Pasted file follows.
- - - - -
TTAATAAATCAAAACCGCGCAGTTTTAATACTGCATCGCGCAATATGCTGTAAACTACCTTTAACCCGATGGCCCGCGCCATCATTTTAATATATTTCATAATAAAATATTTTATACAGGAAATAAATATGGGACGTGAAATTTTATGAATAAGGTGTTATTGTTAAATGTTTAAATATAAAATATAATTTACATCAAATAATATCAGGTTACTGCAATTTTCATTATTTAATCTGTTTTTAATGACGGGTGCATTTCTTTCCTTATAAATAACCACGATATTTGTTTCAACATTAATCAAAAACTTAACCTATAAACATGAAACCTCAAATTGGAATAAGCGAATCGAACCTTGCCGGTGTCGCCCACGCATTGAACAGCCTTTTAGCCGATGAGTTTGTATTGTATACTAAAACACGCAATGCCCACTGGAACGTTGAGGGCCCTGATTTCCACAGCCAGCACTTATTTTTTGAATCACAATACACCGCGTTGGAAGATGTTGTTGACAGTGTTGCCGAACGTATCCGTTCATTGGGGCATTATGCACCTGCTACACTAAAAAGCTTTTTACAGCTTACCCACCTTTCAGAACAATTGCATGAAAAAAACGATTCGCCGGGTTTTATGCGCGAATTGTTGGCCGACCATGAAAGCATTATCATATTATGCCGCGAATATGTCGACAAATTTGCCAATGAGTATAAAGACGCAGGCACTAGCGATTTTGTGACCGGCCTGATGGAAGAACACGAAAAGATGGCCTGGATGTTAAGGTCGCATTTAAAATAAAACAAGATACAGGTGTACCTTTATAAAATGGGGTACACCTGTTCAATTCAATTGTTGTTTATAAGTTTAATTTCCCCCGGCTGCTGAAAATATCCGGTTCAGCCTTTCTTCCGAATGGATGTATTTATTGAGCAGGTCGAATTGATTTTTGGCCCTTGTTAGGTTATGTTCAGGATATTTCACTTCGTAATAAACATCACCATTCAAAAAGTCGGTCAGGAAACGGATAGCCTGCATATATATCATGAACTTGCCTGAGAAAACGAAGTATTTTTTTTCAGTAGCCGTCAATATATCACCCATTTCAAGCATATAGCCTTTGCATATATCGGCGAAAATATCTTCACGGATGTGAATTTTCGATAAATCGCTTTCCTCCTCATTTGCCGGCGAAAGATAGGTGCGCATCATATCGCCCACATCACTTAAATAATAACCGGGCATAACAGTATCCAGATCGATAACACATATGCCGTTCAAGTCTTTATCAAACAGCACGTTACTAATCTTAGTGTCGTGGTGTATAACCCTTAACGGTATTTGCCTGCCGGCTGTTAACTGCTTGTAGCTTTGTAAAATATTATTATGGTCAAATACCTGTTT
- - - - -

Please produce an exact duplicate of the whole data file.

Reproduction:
TTAATAAATCAAAACCGCGCAGTTTTAATACTGCATCGCGCAATATGCTGTAAACTACCTTTAACCCGATGGCCCGCGCCATCATTTTAATATATTTCATAATAAAATATTTTATACAGGAAATAAATATGGGACGTGAAATTTTATGAATAAGGTGTTATTGTTAAATGTTTAAATATAAAATATAATTTACATCAAATAATATCAGGTTACTGCAATTTTCATTATTTAATCTGTTTTTAATGACGGGTGCATTTCTTTCCTTATAAATAACCACGATATTTGTTTCAACATTAATCAAAAACTTAACCTATAAACATGAAACCTCAAATTGGAATAAGCGAATCGAACCTTGCCGGTGTCGCCCACGCATTGAACAGCCTTTTAGCCGATGAGTTTGTATTGTATACTAAAACACGCAATGCCCACTGGAACGTTGAGGGCCCTGATTTCCACAGCCAGCACTTATTTTTTGAATCACAATACACCGCGTTGGAAGATGTTGTTGACAGTGTTGCCGAACGTATCCGTTCATTGGGGCATTATGCACCTGCTACACTAAAAAGCTTTTTACAGCTTACCCACCTTTCAGAACAATTGCATGAAAAAAACGATTCGCCGGGTTTTATGCGCGAATTGTTGGCCGACCATGAAAGCATTATCATATTATGCCGCGAATATGTCGACAAATTTGCCAATGAGTATAAAGACGCAGGCACTAGCGATTTTGTGACCGGCCTGATGGAAGAACACGAAAAGATGGCCTGGATGTTAAGGTCGCATTTAAAATAAAACAAGATACAGGTGTACCTTTATAAAATGGGGTACACCTGTTCAATTCAATTGTTGTTTATAAGTTTAATTTCCCCCGGCTGCTGAAAATATCCGGTTCAGCCTTTCTTCCGAATGGATGTATTTATTGAGCAGGTCGAATTGATTTTTGGCCCTTGTTAGGTTATGTTCAGGATATTTCACTTCGTAATAAACATCACCATTCAAAAAGTCGGTCAGGAAACGGATAGCCTGCATATATATCATGAACTTGCCTGAGAAAACGAAGTATTTTTTTTCAGTAGCCGTCAATATATCACCCATTTCAAGCATATAGCCTTTGCATATATCGGCGAAAATATCTTCACGGATGTGAATTTTCGATAAATCGCTTTCCTCCTCATTTGCCGGCGAAAGATAGGTGCGCATCATATCGCCCACATCACTTAAATAATAACCGGGCATAACAGTATCCAGATCGATAACACATATGCCGTTCAAGTCTTTATCAAACAGCACGTTACTAATCTTAGTGTCGTGGTGTATAACCCTTAACGGTATTTGCCTGCCGGCTGTTAACTGCTTGTAGCTTTGTAAAATATTATTATGGTCAAATACCTGTTT